Project Background: Black Cultural Heritage Trail

Investing in Community

In 2018, the Buncombe County Tourism Development Authority (BCTDA) awarded funding to two projects that will contribute to establishing an African American Heritage District that honors the rich heritage of the African American community in Asheville.

The two projects were proposed to the BCTDA through its Tourism Product Development Fund (TPDF) grant program by a local, nonprofit organization, the River Front Development Group (RFDG). RFDG’s proposal requested support for (1) an African American heritage museum at the historic site of Stephens-Lee High School (present day Stephens-Lee Recreation Center), and (2) an African American heritage walking trail connecting historic African American communities in downtown Asheville.

Explore Asheville has been working to learn and document cultural and historical stories in a way that reflects the entire community. Through these shared values, these projects present a unique opportunity for Explore Asheville to collaborate on a community-driven process to identify important stories and share them with a larger audience thus helping to preserve local heritage of our community.

Project Elements

1. African American Heritage Museum at the Historic Site of Stephens-Lee High School
A $100,000 TPDF grant awarded to RFDG will provide funding necessary to upfit and preserve historical archives at the Stephens-Lee Recreation Center as well as assist in developing additional exhibitions that honor the history of the Stephens-Lee High School Alumni and the broader African American community. RFDG will execute this project in conjunction with the City of Asheville, the Stephens-Lee Alumni Association, and the East End Valley Neighborhood Association.

2. Black Cultural Heritage Walking Trail

The BCTDA committed to a $500,000 investment and to provide dedicated staff for the development of the trail including a community engagement process, design, installation, and the creation of a digital version of the trail on the platform. The trail markers will be installed and maintained in perpetuity by the BCTDA as part of its Wayfinding Signage Program.

Black Culture Heritage Trail

The Heritage Trail includes 14 sites that present stories from historic Black communities by way of themes that include community life, entrepreneurship, faith, entertainment, and education. The narrative content of the trail informs the physical path that the trail takes through the historic Black neighborhoods that surround and include downtown Asheville. The project team is working from the modern premise of telling an inclusive story of history through the Black Cultural Heritage Trail.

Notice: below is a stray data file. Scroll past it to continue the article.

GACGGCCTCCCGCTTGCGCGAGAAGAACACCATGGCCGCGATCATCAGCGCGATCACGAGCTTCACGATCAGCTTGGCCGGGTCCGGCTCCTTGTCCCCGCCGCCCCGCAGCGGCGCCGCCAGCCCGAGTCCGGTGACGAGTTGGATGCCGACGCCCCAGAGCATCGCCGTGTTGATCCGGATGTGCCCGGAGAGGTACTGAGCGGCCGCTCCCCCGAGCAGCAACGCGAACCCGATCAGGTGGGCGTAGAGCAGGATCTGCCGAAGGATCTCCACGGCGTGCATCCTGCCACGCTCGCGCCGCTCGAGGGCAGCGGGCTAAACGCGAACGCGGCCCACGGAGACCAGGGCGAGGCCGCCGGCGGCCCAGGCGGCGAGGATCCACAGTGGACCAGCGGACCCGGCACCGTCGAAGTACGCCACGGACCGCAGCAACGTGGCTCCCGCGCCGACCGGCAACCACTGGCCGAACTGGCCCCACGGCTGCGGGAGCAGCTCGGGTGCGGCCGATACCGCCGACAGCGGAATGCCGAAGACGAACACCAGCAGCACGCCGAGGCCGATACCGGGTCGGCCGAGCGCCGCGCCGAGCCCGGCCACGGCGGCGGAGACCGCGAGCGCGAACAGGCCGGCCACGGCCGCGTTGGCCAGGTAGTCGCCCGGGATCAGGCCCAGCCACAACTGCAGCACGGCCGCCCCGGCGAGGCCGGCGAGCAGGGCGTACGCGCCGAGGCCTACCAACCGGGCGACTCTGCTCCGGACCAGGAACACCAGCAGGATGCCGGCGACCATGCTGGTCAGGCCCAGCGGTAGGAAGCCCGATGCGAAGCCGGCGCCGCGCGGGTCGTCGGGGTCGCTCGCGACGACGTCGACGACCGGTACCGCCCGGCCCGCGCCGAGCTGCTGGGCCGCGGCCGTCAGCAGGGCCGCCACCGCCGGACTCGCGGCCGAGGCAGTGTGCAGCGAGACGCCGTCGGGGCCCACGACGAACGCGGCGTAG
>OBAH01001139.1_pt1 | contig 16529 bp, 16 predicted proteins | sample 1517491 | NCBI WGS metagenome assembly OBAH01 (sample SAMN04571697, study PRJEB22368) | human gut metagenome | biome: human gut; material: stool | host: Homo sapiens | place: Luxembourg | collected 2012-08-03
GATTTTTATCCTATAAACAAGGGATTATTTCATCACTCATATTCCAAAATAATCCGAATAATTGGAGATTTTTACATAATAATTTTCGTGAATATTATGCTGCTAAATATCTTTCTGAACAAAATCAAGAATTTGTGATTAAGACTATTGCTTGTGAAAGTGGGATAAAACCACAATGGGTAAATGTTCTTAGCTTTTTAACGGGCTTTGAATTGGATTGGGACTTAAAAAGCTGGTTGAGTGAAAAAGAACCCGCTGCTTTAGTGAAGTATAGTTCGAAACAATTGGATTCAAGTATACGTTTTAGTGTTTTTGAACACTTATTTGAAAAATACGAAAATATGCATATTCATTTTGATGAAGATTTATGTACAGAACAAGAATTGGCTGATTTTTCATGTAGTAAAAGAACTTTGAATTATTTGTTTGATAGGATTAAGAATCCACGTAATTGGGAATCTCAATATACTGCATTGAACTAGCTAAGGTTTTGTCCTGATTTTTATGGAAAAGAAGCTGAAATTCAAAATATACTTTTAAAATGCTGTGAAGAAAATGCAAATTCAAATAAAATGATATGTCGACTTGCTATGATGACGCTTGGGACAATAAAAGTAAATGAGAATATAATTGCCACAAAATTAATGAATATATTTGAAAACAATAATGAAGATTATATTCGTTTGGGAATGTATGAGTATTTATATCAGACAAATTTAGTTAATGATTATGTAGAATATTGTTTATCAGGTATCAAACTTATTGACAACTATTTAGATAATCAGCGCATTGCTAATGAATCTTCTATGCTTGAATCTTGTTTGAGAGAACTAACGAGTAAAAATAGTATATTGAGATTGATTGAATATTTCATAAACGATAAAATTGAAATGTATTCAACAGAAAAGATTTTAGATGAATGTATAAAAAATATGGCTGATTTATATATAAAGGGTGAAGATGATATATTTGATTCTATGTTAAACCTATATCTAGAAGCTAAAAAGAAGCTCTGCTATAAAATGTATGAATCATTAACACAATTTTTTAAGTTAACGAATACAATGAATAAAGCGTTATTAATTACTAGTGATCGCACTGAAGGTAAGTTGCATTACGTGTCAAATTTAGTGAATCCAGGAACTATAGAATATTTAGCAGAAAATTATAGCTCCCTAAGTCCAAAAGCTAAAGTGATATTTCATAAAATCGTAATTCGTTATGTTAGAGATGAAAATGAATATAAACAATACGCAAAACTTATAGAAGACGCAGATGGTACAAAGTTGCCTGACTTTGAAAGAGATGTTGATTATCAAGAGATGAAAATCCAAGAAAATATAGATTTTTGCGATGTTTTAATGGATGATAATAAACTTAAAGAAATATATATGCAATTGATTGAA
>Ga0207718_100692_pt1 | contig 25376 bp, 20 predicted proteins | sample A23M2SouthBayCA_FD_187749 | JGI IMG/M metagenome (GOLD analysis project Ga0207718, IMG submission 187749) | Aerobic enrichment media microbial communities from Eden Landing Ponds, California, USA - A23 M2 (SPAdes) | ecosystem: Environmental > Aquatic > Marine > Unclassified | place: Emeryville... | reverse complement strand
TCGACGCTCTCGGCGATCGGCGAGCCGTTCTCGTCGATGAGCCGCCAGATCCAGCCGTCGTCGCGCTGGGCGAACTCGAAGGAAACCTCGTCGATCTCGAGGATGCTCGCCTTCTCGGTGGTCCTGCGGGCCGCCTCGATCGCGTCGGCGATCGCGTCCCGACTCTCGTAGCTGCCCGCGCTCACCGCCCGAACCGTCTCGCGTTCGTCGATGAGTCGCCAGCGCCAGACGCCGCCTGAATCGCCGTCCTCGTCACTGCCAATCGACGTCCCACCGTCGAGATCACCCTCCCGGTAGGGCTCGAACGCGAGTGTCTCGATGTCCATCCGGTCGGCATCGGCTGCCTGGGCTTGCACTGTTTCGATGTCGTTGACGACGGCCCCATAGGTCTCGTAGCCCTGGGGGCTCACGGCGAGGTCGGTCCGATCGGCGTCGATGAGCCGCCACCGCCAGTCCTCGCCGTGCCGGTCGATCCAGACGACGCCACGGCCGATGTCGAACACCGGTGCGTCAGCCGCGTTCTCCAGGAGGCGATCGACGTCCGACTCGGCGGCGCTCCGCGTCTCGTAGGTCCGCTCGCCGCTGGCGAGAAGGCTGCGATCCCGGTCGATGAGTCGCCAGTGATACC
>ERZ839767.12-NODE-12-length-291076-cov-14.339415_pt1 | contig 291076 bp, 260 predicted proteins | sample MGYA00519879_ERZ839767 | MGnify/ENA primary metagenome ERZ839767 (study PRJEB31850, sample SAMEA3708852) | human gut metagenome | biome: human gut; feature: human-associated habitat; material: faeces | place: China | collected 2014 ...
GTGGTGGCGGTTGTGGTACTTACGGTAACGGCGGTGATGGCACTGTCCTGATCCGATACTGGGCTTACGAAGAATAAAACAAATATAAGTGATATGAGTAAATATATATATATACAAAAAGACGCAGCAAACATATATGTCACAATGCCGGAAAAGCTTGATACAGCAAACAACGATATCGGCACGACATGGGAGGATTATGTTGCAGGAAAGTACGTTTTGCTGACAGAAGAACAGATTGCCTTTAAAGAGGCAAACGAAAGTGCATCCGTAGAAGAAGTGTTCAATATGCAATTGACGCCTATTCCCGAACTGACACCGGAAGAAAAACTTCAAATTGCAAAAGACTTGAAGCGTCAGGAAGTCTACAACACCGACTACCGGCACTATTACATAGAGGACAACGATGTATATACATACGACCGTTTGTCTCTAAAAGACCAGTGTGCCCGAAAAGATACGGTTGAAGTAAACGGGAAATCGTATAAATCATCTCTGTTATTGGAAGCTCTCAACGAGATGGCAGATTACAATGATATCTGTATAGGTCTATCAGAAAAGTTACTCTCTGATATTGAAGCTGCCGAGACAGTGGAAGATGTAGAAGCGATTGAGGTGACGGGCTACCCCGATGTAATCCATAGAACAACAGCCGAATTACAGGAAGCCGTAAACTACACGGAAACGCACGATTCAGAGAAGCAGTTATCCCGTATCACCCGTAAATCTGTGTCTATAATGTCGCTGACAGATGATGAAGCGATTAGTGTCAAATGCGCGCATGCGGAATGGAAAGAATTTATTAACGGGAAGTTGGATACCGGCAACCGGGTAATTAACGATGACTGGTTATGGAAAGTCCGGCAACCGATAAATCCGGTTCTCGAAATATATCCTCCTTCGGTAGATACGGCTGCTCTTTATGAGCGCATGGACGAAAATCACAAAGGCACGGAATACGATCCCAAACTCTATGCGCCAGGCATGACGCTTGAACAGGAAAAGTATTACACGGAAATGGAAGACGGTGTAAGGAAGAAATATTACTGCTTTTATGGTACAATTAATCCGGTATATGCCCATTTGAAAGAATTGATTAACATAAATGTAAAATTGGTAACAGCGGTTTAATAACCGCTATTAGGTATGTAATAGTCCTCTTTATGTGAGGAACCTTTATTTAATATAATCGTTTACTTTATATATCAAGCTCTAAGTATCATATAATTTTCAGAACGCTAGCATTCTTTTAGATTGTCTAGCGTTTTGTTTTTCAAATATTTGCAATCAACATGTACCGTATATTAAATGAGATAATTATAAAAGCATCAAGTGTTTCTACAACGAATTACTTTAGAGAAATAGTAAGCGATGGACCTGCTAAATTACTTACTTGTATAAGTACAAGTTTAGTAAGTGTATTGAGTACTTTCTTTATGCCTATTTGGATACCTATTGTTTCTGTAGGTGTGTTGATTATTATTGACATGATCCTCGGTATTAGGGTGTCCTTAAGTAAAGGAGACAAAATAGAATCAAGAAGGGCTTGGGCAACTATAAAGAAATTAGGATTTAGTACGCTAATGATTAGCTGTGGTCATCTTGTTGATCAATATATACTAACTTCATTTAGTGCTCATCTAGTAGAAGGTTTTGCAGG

• The River Front Development Group submitted a proposal to the BCTDA in the 2018 TPDF grant cycle, June 2018
  • BCTDA awarded a TPDF grant award of $100,000 to the River Front Development Group for the African American heritage museum at Stephens-Lee Recreation Center, October 2018
  • BCTDA committed to providing dedicated staff and funding for the development of the African American heritage trail, October 2018
  • A project team was established consisting of: local consultant in community engagement, Kimberly Hunter; national museum and community engagement consultant, Dina Bailey; staff from PGAV Consulting Firm; and staff from Explore Asheville, January 2019
  • BCTDA hosted the Opening Reception for the Asheville Area Arts Council’s 2019 Creative Sector Summit at the YMI Cultural Center. Dina Bailey, part of the BCTDA’s project team, presented “Telling the Whole Story,” May 2019
  • BCTDA was one of the sponsors of the 6th annual African Americans in WNC and Southern Appalachia Conference at UNCA. Project team members Kimberly Hunter and Dina Bailey participated in the “Black Lens on Tourism” panel discussion, October 2019
  • Project team conducted Listening Session group calls, December 2019
  • Project team hosted Listening Session Workshops, January 2020
  • Phase I Community Engagement completed, review the report here, July 2020
  • Sample storyboards on display at YMI Cultural Center and online to provide opportunity for public input, September 2021
  • Call for applications issued for individuals to serve on project Advisory Committee, facilitated by Aisha Adams of Equity Over Everything, November 2021
  • Advisory Committee members selected December 2021, with first meeting taking place February 2022
  • Design firm MERJE created interpretive wayfinding signage for the trail and shared the templates with the trail committee in fall 2022.
  • River Front Development Group identified desired trail stop locations in May 2023
  • Advisory Committee and new staff meet and greet
  • Historian edit and review in June 2023
  • Explore Asheville staff walked potential stops with City of Asheville
  • Local designer Reggie Tidwell with Curve Theory developed logo, branding guidelines and color scheme
  • The Asheville Black Cultural Heritage Trail launched with ribbon cutting event in December 2023

Advisory Committee & Project Team

With deep local knowledge and varying age demographics, committee members represent an array of lived and professional experience, from history, culture, education and the arts, to Black business owners, consultants, champions, and community organizers, to descendants of some of Asheville’s most influential Black residents. Meet the Advisory Committee as well as the Project Team here.